sum of us use means too

5th Dec 2017

Sum of us use means too

 

Sometimes, it feels like I might get a reputation as a nay-sayer: querying the wonderful world of data submissions.

It is always good to see others have such a bent, too. When it also relates to how data are provided/ presented/ used then it it doubly gratifying

 

As the title (punningly?) suggests, means are a way of expressing data. They also come with caveats: they may well be suitable, in certain circumstances, but also hide a lot too. Lintott and Mathews ( Biodi & Cons open access 2017) have looked at the use of means in EIAs. They are not impressed.

 

They note the risks in using means with skewed data sets, or without any description of the range of variation.

 

Looking at bat data they are clear in their concerns:

 

"we show that EIAs frequently summarise these data using the mean or fail to define the term ‘average’. This can lead to the systematic misinterpretation of evidence which has serious implications for assessing risk. There is therefore a pressing need for guidance to specify data processing techniques so that planning decisions are made on a firm evidence-base. By ensuring that data processing is systematic and transparent it will result in mitigation decisions and conservation strategies that are cost-effective and proportionate to the predicted degree of risk".

 

Unpicking that a little for bats (their preferred species group), they also suggest:

"the mean is unlikely to be a good summary of data that are skewed or highly clustered. For example bat activity is known to vary depending on factors such as temperature, seasonality, wind speed, and insect availability (Fischer et al. 2009); and for rare species where few data can be collected, the estimated mean will depend heavily on a small number of data points. For example, independent assessments showed that nightly bat activity did not conform to statistical normality at any of the 46 wind farm sites surveyed as part of the UK National Bats and Wind Turbines project (Mathews et al. 2016)."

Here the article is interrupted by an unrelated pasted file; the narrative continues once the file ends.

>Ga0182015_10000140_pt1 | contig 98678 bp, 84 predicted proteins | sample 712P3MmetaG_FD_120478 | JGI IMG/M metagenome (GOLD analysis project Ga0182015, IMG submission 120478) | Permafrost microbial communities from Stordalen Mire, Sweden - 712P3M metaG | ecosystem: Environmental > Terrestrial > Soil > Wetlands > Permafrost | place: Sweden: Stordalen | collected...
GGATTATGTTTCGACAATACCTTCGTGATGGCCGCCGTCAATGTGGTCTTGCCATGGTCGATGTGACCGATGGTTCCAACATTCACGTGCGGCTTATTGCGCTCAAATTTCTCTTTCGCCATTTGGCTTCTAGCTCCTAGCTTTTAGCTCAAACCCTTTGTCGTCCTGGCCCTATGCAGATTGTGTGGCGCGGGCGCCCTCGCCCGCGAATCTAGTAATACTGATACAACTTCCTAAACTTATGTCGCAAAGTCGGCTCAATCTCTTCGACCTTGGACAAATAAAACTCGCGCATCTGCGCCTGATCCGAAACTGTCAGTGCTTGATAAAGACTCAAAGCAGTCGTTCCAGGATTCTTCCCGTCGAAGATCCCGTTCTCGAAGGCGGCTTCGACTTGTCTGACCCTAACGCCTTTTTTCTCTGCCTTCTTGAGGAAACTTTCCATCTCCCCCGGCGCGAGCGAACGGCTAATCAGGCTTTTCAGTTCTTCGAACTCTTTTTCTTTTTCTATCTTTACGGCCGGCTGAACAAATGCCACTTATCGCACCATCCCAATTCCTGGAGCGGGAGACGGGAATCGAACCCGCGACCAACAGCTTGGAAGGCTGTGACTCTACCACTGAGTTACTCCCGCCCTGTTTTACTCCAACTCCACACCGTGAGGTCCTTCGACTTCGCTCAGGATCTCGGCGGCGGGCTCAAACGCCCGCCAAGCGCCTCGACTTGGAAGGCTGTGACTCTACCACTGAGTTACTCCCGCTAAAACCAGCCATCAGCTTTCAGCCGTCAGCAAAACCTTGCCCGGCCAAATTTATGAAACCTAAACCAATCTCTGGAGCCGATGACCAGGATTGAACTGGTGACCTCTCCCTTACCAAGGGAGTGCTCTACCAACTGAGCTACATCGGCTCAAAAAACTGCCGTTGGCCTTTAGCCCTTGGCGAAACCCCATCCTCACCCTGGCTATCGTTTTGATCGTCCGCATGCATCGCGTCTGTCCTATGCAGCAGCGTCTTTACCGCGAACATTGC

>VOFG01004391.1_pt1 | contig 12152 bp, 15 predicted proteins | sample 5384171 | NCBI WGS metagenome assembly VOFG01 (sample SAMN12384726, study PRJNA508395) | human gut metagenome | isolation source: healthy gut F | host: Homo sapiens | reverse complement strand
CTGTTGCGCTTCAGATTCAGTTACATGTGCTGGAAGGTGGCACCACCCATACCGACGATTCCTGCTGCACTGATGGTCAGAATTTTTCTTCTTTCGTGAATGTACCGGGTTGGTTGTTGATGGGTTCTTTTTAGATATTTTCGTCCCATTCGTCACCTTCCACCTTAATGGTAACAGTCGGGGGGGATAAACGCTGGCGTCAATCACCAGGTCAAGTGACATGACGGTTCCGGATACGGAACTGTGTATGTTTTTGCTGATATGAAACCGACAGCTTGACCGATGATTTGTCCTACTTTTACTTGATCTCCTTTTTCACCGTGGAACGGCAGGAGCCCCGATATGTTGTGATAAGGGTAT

Think about that a little, then look at the next finding: 

 

"The presentation of inappropriate summary statistics also hinders the ability of research scientists to use the data on which the EcIA is based (e.g. to assess the effectiveness of mitigation for major road developments). A good environmental assessment should disclose all relevant information to allow the significance of the environmental effects of the proposed development to be determined (Elkin and Smith 1988). It is evident that presenting just the mean number of bat passes fails to meet this standard. We therefore suggest that in many circumstances presenting the median and inter-quartile range would give a better understanding of usual activity/abundance. Similarly, presenting information on the relative frequency of occurrences of ecological importance (e.g. the number of nights a rare bat is encountered at a proposed development site) would give a better understanding of the likely consequences of the development than just presenting the mean. "

 

There is a bit more, but you get the gist. When academics start querying the evidence base and the data manipulation in practical terms, that is an alarm bell.

 

Hopefully, someone out there is listening

 

 

 

 

 

 

 

 

 

 

Basic mathematical errors may make ecological assessments unreliable. Biodiversity and Conservation . ISSN 0960-3115 Available from: http://eprints.uwe.ac.uk/ 33747